Opinion: If not empathy, what about some sympathy?


Published: 09-28-2023 6:00 AM

Charles Huckelbury lives in Henniker.

Once again we are needlessly at the precipice of another shutdown of the federal government. And once again the Republicans must assume responsibility because of their childlike intransigence regarding budget issues. Or at least that’s the excuse for attempting to saddle President Biden with the catastrophic impact on those 300,000 men and women who will be furloughed without pay.

Certainly, attention must be given to fiscal responsibility, but less radical means can bring a compromise that will not punish employees who have done nothing but dedicate their professional lives to public service. Where is the empathy? Granted, the House members responsible live comfortably and remain unaffected by their actions. They don’t have to worry about mundane things like paying the monthly mortgage, buying food for the family, or making sure their children have adequate clothing. They have drivers to chauffeur them around the city so are unconcerned about a car payment. Odds are they can’t tell you the cost of a gallon of milk and wouldn’t go inside a Walmart except for a photo op that demonstrated solidarity with their constituents.

So if empathy is out of the question, what about a little sympathy? Can GOP members not feel even a shred of pity for the employees who will be forced to make sacrifices to maintain their standard of living? Unlike, say, the UAW members currently on picket lines, they have no strike fund to compensate for the loss of income. They must either dip into their savings, tighten their belts, or perhaps find a second job to generate income to replace the paychecks they will no longer be receiving.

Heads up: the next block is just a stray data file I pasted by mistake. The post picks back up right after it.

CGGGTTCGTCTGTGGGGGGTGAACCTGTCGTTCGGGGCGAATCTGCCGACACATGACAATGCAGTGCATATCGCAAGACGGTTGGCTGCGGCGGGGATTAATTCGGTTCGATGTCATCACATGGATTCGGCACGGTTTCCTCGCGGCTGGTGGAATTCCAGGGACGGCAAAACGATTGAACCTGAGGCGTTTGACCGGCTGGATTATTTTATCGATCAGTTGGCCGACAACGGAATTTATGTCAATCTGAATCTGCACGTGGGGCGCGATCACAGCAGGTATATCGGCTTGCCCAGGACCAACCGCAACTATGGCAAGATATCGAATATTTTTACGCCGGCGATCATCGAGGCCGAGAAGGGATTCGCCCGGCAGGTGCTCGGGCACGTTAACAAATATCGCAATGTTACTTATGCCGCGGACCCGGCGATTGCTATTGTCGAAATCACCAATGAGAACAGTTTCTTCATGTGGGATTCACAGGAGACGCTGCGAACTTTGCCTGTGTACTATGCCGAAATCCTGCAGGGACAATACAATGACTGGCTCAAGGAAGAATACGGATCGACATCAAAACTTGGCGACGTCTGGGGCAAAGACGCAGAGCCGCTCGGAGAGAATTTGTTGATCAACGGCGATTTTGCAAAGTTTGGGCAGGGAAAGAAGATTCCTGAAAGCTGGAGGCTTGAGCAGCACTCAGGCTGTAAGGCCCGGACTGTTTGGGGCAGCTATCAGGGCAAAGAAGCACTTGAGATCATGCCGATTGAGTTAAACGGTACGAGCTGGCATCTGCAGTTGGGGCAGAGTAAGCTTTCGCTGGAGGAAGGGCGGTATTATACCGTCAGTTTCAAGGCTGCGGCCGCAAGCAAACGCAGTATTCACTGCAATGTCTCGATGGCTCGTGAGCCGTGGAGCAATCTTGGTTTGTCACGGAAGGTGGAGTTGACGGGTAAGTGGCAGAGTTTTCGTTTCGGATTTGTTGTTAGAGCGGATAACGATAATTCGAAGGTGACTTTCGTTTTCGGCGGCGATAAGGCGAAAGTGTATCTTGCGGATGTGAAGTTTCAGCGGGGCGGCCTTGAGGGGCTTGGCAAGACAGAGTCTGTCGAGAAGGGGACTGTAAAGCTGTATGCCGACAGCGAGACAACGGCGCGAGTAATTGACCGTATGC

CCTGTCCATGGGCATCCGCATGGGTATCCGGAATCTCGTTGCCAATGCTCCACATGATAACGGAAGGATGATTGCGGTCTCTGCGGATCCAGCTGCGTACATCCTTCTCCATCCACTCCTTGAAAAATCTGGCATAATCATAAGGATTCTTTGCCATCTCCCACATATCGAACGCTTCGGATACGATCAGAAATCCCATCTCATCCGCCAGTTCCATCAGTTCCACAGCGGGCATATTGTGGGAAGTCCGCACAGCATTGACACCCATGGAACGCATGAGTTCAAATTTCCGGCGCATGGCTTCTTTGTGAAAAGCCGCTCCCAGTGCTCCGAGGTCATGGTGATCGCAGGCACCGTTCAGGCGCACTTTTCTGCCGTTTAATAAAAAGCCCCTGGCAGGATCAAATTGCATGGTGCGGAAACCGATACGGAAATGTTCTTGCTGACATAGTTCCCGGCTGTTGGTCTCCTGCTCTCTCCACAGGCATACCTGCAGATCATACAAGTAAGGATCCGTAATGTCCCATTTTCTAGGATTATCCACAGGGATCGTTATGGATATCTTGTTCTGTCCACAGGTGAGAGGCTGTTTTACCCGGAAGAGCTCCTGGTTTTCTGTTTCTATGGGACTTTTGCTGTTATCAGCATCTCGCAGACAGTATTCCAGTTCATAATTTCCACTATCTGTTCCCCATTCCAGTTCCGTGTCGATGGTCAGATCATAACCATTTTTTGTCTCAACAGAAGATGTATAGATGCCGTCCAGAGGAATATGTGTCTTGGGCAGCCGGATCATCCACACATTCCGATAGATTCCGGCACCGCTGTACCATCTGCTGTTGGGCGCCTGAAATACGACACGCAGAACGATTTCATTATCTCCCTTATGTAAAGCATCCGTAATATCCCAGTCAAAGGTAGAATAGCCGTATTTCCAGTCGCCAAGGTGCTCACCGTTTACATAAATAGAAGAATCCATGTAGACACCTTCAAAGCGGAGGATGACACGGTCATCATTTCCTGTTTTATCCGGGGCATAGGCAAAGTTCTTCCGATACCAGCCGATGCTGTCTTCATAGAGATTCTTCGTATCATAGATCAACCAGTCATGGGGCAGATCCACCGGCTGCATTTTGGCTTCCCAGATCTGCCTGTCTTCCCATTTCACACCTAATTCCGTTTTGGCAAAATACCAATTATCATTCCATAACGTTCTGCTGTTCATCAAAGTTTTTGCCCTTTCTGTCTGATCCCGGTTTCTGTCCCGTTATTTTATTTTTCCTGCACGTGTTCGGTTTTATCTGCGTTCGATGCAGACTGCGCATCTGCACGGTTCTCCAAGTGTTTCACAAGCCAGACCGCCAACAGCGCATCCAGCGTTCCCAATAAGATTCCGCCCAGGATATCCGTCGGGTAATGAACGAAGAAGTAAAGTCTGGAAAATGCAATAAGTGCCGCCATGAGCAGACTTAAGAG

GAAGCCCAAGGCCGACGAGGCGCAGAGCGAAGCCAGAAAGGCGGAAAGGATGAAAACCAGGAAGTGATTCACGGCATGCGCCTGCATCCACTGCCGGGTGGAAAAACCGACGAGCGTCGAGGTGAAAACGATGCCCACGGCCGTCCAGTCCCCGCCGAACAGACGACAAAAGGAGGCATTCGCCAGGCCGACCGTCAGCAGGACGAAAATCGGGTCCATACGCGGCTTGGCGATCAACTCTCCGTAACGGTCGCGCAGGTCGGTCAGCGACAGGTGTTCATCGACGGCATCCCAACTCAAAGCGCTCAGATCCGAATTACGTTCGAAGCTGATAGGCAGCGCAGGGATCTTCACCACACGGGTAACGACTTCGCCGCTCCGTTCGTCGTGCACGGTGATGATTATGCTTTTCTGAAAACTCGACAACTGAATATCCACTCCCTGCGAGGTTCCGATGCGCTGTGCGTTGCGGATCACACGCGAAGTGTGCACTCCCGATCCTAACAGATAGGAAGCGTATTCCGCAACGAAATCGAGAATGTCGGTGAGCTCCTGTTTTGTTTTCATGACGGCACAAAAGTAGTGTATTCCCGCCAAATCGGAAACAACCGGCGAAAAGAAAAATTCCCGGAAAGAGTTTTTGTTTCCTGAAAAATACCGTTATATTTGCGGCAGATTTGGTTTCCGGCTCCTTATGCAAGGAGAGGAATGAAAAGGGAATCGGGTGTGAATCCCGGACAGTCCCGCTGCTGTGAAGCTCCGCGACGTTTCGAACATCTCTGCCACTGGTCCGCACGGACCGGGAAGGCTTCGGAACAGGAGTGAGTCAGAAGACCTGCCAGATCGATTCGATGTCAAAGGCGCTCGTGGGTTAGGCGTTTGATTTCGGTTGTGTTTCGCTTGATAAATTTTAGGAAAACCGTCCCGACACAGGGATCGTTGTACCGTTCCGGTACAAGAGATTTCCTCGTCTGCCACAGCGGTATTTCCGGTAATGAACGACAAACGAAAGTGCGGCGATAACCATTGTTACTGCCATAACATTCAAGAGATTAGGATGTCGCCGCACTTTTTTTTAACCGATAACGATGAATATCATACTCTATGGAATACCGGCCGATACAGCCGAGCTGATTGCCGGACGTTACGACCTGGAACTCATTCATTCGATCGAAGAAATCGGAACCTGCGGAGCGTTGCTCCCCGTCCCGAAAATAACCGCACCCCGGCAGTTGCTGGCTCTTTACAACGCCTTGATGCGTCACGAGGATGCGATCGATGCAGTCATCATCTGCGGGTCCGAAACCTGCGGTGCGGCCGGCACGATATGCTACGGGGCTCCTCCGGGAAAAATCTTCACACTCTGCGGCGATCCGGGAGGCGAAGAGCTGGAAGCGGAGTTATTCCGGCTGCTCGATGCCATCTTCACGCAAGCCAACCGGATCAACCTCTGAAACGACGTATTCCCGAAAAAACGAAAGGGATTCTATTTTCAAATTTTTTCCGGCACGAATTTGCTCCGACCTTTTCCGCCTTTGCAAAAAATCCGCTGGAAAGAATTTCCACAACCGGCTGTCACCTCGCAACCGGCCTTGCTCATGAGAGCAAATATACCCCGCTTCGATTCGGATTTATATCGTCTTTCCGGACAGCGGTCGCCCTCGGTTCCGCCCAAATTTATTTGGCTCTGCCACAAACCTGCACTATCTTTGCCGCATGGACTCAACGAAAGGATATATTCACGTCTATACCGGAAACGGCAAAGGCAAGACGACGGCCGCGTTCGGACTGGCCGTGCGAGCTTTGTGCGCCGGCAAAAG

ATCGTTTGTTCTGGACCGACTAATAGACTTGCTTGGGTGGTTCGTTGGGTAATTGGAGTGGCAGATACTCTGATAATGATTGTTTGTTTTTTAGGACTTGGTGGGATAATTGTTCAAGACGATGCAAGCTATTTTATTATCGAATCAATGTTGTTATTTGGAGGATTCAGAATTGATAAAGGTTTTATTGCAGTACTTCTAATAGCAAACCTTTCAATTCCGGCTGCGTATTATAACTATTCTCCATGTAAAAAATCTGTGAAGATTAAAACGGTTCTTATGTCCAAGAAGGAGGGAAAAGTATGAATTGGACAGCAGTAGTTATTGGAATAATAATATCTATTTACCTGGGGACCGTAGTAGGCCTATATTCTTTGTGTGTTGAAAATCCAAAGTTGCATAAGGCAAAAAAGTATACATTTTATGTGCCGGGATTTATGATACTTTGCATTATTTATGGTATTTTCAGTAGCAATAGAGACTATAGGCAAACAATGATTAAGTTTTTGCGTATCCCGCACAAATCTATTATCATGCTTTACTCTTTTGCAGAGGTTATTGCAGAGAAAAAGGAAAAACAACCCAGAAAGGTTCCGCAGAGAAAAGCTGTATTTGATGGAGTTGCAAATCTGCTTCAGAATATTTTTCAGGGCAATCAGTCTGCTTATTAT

The founders of the Republic wisely separated the legislative branch into upper and lower houses, the Senate presumably being the more contemplative of the two, while the House indulged the more emotional and self-interested members. Unfortunately, the House was also granted control of the government’s finances. That means that those same self-interests have the power to close down the government whenever the mood strikes them as long as their party wins general elections. The obvious solution is to send more reasonable and empathetic men and women to Washington, members who will place public interest ahead of personal gain and resist the urge to claim their fifteen minutes of fame — or infamy as the case might be.

The federal employees who work on our behalf deserve better treatment than to be sent home without a paycheck and told not to come back until the governing party gets over its latest tantrum. You send a naughty child to his or her room for a timeout. You don’t deprive innocent families of their livelihoods simply to score political points. Keep that in mind as we enter 2024 and have the opportunity to exchange the current face of the House for one truly interested in service to Ronald Reagan’s shining city on a hill.


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